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High-poverty Schools Often Staffed by Rotating Cast of Substitutes

Mya Alford dreams of studying chemical engineering in college, but the high school junior is at a disadvantage: Last year, her chemistry teacher at Pittsburgh’s Westinghouse Academy quit just weeks after school started, and the class was taught by a substitute who, as Alford put it, “didn’t know chemistry.”

The year before, there was no permanent biology teacher until December. Students at Westinghouse, a high-poverty school in one of Pittsburgh’s roughest neighborhoods, often see a rotating cast of substitutes, Alford said.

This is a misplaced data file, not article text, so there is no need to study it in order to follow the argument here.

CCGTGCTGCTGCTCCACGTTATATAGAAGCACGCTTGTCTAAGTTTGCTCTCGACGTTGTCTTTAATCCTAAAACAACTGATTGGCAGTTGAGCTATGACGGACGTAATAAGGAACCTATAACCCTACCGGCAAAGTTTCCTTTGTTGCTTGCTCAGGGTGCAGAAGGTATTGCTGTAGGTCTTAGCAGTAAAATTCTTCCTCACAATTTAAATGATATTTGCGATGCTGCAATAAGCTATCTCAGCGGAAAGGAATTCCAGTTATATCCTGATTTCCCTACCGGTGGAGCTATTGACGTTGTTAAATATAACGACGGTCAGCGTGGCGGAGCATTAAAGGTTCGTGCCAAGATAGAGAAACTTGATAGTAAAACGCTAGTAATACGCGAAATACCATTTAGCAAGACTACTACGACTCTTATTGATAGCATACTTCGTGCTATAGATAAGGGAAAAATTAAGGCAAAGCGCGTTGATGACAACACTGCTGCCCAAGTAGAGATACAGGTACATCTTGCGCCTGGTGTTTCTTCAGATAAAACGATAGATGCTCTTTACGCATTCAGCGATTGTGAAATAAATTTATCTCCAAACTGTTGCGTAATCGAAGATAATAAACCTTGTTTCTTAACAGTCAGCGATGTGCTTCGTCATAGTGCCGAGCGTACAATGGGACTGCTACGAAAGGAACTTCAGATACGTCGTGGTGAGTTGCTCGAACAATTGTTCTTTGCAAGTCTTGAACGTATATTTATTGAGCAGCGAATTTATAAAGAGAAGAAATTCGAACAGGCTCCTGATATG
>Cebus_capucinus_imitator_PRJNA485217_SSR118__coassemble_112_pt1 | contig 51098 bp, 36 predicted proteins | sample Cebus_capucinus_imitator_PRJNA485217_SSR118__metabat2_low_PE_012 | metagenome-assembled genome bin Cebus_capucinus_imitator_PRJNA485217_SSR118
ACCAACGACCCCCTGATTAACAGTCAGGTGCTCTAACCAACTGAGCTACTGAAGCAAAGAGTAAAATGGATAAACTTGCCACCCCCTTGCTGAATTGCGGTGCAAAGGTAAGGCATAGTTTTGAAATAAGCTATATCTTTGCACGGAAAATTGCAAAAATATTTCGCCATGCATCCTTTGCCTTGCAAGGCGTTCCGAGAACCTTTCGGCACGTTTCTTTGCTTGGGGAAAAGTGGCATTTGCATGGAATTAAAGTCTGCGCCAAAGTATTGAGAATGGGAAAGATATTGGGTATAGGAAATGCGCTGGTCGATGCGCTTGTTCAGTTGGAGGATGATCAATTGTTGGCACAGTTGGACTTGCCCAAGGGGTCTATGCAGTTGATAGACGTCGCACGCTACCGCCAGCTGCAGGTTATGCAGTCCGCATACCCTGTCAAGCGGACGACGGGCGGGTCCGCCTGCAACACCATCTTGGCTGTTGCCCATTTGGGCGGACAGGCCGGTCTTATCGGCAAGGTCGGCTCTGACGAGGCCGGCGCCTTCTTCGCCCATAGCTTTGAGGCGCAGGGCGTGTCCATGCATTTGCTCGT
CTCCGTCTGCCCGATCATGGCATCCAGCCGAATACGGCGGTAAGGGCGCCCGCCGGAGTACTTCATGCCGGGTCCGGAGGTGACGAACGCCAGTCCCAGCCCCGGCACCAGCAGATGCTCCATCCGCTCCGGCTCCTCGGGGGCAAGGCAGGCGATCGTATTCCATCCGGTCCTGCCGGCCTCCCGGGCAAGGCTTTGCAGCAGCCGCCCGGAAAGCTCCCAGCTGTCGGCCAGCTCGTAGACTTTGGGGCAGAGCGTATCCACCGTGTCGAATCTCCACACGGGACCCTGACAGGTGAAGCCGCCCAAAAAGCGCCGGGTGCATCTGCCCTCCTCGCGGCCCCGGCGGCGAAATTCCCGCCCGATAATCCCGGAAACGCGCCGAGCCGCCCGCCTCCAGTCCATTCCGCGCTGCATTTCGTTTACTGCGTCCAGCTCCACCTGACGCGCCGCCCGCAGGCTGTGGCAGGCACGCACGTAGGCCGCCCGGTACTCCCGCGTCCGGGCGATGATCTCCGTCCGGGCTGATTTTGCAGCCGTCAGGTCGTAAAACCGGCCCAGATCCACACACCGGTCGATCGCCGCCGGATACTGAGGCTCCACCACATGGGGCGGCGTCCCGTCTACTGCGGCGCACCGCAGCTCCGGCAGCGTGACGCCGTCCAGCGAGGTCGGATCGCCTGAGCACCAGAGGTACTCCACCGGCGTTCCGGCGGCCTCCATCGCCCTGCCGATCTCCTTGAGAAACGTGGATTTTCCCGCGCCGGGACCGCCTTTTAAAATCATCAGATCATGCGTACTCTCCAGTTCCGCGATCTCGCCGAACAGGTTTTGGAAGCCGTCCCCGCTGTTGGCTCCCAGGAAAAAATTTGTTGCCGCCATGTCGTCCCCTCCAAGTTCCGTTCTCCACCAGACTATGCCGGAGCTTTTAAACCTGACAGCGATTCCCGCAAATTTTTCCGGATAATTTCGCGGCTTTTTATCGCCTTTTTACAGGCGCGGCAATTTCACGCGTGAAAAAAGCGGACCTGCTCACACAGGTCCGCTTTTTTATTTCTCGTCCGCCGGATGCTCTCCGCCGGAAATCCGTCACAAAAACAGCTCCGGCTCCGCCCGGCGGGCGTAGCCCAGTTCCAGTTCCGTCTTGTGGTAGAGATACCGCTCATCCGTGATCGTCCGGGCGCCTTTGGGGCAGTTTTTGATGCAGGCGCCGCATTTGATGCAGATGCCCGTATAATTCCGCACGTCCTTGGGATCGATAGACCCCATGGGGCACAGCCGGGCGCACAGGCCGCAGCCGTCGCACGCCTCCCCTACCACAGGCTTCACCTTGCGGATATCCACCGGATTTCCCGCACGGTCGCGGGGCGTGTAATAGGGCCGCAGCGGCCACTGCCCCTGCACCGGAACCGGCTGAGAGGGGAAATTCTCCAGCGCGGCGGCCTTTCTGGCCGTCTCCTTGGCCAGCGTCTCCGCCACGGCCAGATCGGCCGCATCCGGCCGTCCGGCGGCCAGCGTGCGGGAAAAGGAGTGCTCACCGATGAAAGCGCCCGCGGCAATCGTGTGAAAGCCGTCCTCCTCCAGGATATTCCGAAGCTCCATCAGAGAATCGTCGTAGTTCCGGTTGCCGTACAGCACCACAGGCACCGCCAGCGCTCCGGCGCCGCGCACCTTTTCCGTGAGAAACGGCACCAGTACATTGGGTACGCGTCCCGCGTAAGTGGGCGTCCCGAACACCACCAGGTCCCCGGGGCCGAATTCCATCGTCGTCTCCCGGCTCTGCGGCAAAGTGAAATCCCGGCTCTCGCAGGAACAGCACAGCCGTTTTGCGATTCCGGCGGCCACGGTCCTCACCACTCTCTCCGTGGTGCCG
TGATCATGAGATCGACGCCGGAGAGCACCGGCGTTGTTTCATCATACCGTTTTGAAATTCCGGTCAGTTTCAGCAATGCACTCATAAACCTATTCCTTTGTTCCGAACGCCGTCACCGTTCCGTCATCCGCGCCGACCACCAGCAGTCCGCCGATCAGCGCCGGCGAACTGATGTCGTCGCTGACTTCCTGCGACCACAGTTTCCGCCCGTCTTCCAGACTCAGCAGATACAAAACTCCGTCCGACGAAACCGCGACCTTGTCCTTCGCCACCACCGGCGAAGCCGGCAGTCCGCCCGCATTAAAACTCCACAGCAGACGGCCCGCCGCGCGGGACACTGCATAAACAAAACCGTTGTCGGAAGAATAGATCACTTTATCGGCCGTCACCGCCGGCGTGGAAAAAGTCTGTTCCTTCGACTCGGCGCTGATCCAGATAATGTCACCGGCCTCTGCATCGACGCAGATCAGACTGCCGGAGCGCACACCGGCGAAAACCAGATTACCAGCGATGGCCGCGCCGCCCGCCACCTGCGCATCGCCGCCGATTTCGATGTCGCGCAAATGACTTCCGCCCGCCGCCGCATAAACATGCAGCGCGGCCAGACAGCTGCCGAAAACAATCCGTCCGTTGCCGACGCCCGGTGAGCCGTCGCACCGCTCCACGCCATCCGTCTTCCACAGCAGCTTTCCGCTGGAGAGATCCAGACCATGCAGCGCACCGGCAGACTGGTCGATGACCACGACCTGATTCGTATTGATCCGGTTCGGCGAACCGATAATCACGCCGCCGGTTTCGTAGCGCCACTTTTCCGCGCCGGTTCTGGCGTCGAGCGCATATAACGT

“You’re looking at test scores,” Alford said of the school’s low performance on state standardized tests in math, science and reading. “But we didn’t have a stable teacher.”